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08 November 2012 at 12:01 - Posted by Midrand

Call for ban as public service corruption nears R1bn - SANEWS


PUBLIC servants should be prohibited from doing business with the government, according to the Public Service Commission (PSC).

It has proposed the radical measure to combat the corruption plaguing state administration.

According to the commission’s data, the cost of financial misconduct to the state in 2010 -11 was R932m — up from R346m in 2009 -10 and R100m in 2008 -09.

Commission director-general Richard Levin said in a hard-hitting briefing on corruption trends to Parliament’s public service and administration portfolio committee on Wednesday, that 2011 -12 figures for public servants’ corruption and misconduct were not available yet, but he was hoping it would not hit the R1bn mark.

Public servants are allowed to contract with the government but are required to declare their interests. Prof Levin said this requirement was not sufficient and was often not complied with or enforced.

Auditor-general Terence Nombembe found in his 2010 -11 provincial audit outcome for the Eastern Cape, for example, that 698 awards, totalling R978m, were made to public servants or their relatives.

About 90% of senior managers in the Eastern Cape education department were in business with the government. There were 567 tenders valued at R894m awarded to the department ’s staff or their close family members.

Prof Levin said the commission believed that more legal weight should be given to its recommendations to counter the "culture of no consequences" in the public service which allowed corruption to flourish.

The commission recommended that, in the absence of a total prohibition on doing business with the government, offending heads of departments and senior managers should be charged with misconduct for failing to disclose conflicts of interest.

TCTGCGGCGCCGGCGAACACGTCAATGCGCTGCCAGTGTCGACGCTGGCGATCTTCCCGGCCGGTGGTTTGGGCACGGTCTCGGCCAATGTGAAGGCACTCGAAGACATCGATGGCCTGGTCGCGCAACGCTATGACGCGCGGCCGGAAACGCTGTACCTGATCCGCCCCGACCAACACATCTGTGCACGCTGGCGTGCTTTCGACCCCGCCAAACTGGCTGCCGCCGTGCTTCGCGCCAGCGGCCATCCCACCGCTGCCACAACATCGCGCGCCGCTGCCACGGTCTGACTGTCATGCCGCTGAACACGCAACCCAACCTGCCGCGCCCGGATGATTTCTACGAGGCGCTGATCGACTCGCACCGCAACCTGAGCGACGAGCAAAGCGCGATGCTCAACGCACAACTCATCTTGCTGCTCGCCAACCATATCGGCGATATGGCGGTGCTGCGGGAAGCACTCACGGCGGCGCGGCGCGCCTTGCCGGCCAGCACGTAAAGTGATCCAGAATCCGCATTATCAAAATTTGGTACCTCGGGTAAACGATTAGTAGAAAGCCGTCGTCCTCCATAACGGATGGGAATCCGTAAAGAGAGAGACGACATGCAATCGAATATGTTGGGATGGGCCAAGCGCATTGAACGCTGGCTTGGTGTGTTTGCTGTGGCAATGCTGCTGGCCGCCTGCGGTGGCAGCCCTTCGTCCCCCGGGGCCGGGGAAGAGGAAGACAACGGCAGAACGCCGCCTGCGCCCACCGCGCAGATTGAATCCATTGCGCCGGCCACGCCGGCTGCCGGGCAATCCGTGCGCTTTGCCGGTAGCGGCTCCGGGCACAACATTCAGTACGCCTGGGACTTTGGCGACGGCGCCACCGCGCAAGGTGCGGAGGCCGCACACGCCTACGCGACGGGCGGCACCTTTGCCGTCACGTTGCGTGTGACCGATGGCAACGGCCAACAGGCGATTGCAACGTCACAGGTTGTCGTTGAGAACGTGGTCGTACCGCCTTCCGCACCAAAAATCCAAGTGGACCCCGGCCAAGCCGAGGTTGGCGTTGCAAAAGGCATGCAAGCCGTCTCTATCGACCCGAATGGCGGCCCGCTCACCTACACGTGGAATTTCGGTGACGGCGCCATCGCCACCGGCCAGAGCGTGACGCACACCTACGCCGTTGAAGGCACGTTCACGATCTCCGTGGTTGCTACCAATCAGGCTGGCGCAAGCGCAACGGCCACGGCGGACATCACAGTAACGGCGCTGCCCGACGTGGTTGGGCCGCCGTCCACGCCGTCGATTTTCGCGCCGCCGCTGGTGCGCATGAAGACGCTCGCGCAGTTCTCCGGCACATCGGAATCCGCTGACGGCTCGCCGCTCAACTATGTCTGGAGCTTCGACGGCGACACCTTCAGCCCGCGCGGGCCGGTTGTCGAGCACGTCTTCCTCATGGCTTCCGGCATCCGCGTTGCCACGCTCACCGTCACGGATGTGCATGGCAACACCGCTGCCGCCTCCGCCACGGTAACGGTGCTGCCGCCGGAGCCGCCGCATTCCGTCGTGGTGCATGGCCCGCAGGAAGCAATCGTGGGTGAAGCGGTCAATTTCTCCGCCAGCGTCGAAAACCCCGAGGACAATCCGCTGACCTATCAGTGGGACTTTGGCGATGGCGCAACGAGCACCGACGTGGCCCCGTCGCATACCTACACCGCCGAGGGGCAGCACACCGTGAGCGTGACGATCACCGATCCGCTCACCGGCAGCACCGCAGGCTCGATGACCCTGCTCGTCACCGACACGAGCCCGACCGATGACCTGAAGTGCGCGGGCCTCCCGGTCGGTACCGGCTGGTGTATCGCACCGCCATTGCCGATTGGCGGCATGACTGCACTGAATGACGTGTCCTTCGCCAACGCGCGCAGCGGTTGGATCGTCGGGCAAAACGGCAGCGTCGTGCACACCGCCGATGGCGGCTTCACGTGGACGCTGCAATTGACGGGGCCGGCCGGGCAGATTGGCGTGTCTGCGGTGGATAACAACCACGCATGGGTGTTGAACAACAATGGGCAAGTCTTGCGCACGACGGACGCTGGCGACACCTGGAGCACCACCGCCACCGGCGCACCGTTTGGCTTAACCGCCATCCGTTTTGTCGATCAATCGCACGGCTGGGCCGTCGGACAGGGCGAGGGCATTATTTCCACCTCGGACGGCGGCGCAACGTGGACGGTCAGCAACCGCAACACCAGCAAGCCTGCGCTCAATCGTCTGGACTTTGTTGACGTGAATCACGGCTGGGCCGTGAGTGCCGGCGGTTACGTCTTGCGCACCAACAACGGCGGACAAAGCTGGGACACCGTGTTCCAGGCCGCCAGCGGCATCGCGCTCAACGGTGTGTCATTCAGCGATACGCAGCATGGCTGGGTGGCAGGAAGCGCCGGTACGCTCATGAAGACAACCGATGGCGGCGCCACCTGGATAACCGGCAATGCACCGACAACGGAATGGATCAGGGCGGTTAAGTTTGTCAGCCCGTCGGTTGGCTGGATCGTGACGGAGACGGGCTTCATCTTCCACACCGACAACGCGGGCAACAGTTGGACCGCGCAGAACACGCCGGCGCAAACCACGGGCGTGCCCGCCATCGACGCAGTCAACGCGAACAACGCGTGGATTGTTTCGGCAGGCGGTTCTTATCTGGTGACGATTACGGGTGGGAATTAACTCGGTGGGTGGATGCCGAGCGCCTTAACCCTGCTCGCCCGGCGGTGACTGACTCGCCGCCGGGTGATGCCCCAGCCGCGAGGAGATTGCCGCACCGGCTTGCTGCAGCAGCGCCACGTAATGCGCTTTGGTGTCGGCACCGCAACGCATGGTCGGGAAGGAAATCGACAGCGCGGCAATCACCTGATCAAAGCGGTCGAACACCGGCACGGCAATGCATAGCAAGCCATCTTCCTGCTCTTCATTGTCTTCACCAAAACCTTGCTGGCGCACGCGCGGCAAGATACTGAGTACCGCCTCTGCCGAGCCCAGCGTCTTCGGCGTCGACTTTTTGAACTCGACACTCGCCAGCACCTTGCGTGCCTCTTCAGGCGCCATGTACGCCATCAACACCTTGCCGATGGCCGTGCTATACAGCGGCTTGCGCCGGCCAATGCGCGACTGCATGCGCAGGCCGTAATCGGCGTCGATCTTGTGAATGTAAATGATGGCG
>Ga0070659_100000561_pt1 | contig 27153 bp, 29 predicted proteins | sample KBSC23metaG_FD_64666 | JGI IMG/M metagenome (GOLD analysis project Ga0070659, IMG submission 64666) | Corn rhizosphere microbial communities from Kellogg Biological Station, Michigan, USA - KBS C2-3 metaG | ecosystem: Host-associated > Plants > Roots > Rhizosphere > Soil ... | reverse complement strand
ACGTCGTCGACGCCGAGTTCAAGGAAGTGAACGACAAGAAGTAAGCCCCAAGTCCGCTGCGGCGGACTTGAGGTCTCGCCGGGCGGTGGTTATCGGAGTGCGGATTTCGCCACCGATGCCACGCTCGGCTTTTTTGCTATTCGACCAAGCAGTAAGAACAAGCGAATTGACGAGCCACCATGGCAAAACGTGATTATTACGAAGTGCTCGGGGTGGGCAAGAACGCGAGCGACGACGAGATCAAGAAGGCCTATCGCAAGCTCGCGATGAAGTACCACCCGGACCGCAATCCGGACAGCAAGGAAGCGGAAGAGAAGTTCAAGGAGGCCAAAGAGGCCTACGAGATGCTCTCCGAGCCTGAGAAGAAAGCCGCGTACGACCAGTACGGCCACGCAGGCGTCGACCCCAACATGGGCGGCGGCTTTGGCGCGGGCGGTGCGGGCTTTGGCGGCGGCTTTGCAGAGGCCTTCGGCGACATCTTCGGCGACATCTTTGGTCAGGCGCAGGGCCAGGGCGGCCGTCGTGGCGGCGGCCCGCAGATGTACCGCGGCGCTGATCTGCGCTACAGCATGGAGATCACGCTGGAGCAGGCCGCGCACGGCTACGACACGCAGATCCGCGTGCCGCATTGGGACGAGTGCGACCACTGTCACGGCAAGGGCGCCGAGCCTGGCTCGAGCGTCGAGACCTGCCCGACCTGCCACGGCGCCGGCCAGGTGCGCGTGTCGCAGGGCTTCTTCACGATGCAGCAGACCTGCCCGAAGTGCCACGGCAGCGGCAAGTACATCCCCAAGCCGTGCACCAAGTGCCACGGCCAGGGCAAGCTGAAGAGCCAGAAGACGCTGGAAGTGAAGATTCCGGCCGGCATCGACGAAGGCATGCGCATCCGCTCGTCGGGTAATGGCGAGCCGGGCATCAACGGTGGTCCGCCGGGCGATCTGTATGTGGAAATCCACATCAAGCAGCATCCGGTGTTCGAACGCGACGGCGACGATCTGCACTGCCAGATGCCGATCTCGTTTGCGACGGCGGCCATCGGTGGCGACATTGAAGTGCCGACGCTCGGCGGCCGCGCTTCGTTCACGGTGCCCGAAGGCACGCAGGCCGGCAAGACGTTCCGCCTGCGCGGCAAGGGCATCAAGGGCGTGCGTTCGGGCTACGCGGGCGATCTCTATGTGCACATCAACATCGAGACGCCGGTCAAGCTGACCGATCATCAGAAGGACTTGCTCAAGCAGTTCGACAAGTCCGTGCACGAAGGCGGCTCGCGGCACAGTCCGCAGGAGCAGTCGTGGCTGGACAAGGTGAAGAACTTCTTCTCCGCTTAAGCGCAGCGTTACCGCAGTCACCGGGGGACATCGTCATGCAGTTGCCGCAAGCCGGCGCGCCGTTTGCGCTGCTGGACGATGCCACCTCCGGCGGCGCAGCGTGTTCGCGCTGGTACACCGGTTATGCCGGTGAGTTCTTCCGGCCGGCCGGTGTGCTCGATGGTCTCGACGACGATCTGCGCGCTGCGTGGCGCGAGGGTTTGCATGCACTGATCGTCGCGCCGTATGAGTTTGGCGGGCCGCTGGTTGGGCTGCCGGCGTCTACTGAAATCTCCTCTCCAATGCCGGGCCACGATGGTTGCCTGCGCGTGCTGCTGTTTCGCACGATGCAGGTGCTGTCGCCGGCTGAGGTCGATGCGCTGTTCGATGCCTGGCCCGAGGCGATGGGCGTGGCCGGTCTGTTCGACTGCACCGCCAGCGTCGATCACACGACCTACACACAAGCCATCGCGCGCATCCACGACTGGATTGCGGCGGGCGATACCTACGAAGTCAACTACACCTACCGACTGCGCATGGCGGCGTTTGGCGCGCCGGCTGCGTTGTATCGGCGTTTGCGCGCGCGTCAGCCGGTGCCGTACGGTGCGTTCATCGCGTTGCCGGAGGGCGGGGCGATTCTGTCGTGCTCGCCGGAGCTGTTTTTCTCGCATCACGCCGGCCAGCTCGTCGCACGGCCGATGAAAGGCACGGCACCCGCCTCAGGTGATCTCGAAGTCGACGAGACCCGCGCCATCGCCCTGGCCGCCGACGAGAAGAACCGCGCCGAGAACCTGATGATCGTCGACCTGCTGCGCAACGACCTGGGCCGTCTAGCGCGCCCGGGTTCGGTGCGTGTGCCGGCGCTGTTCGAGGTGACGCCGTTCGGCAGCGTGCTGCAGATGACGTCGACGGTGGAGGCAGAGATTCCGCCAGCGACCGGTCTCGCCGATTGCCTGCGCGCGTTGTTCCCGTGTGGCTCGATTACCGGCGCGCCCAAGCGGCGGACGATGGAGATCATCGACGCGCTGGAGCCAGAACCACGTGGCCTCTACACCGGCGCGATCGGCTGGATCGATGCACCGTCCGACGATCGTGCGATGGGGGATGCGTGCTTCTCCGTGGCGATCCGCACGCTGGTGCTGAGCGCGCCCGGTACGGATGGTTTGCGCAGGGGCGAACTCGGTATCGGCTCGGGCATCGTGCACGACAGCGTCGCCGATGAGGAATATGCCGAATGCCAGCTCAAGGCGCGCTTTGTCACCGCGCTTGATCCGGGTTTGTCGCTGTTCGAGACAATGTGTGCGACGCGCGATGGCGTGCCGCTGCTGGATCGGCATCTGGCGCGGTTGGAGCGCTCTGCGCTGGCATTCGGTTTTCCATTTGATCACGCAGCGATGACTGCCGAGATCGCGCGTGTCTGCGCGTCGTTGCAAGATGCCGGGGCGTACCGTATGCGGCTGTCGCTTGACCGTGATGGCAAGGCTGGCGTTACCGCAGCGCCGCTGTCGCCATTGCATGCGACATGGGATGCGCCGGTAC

The commission’s recommendations should have the status of directives with legal force and with consequences for noncompliance, Prof Levin argued.

The government’s senior managers, especially, and officials working in supply chain management should be prohibited altogether from doing business with the government, he said.

Democratic Alliance public service and administration spokesman Kobus Marais urged that legislation be introduced to prevent senior government officials from doing business with the state.

Prof Levin said there was a "sizeable number" of public servants who had private financial interests in businesses which aspired to secure contracts with the government. "Our view is that it is wrong," he said.

An examination by the commission of public servants’ financial disclosures in 2010 -11 found that 20% of senior managers in the Department of Co-operative Governance and Traditional Affairs had interests in many firms; 19% in the Department of Transport and 17% in the Department of Public Works. He questioned whether these officials could do their state work when they were involved in a host of outside activities.

"The perpetrators of corruption are increasingly at a more senior level and this highlights the need for better, more ethical leadership," Prof Levin said.

"It is worrying that over the years there has been a steady increase in the number of SMS members (senior managers) charged with financial misconduct."

In 2010 -11, there were 838 senior officials charged with financial misconduct, compared with 689 and 652 in the preceding two years. At middle-management level, the figures were significantly lower at 126, 166 and 106.

Of concern, Prof Levin said, was that in 2011 -12 many national and provincial departments had not submitted their financial disclosure reports — the most basic level of compliance.

He added that departments had "consistently failed" to demonstrate their commitment to fighting corruption by instituting criminal charges wherever this was appropriate.

Discipline was not managed effectively due to an inadequate capacity to chair disciplinary hearings and to represent departments, resulting in many accused officials spending long periods under precautionary suspension, he said.

"Ensuring professional ethics in the public service is an ongoing priority but requires dedicated capacity and so resources are needed," Prof Levin said.

He recommended that the code of conduct for government employees needed to be promoted more vigorously.

Prof Levin proposed that lifestyle audits of key staff be undertaken as well as audits into the indebtedness of employees. Investigative capacity needed to be strengthened and policies on whistle-blowing and access to information needed to be developed and implemented.

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